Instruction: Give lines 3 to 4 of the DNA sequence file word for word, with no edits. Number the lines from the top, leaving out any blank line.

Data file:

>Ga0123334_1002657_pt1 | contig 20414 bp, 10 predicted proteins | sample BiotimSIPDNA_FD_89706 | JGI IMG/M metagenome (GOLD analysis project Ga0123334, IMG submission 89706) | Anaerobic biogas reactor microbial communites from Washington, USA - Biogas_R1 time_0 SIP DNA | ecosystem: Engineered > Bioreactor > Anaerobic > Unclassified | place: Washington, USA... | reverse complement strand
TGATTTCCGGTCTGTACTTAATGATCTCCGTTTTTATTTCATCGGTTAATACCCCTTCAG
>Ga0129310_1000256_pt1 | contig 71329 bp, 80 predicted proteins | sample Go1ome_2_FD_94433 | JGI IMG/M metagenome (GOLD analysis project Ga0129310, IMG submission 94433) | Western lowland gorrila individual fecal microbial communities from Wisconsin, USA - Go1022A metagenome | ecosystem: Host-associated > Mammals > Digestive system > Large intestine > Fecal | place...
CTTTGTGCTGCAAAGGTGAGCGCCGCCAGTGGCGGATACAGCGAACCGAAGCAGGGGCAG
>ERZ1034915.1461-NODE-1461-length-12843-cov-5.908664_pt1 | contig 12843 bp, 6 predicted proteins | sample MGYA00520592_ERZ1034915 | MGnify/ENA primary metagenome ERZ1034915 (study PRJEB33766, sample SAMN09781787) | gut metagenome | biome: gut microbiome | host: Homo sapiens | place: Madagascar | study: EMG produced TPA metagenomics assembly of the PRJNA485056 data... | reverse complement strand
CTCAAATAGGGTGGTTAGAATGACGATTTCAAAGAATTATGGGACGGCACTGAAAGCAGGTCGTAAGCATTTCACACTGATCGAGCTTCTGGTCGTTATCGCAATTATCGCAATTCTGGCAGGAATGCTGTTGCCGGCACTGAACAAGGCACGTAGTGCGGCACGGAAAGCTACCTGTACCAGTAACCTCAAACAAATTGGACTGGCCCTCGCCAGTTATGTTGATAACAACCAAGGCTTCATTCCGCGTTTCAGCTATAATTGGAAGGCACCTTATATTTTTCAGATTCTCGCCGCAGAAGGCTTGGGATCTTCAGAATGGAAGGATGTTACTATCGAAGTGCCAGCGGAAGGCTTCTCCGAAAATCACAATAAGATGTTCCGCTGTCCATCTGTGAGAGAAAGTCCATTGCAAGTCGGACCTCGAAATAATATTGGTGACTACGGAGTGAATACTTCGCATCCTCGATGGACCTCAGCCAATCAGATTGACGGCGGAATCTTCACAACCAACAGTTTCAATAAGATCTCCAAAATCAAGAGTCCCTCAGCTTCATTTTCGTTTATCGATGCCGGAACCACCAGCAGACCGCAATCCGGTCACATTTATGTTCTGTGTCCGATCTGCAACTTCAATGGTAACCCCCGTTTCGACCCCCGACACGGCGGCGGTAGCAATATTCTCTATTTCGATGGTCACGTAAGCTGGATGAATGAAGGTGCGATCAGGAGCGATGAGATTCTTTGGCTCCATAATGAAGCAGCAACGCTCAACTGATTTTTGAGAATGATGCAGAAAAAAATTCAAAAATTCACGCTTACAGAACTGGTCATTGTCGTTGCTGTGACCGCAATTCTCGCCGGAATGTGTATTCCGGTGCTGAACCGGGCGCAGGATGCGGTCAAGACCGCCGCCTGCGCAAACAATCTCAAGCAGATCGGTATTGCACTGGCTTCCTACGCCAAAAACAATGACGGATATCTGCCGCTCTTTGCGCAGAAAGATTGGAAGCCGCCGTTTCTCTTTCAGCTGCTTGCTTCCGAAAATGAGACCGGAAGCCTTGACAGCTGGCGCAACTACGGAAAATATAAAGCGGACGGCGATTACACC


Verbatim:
>Ga0129310_1000256_pt1 | contig 71329 bp, 80 predicted proteins | sample Go1ome_2_FD_94433 | JGI IMG/M metagenome (GOLD analysis project Ga0129310, IMG submission 94433) | Western lowland gorrila individual fecal microbial communities from Wisconsin, USA - Go1022A metagenome | ecosystem: Host-associated > Mammals > Digestive system > Large intestine > Fecal | place...
CTTTGTGCTGCAAAGGTGAGCGCCGCCAGTGGCGGATACAGCGAACCGAAGCAGGGGCAG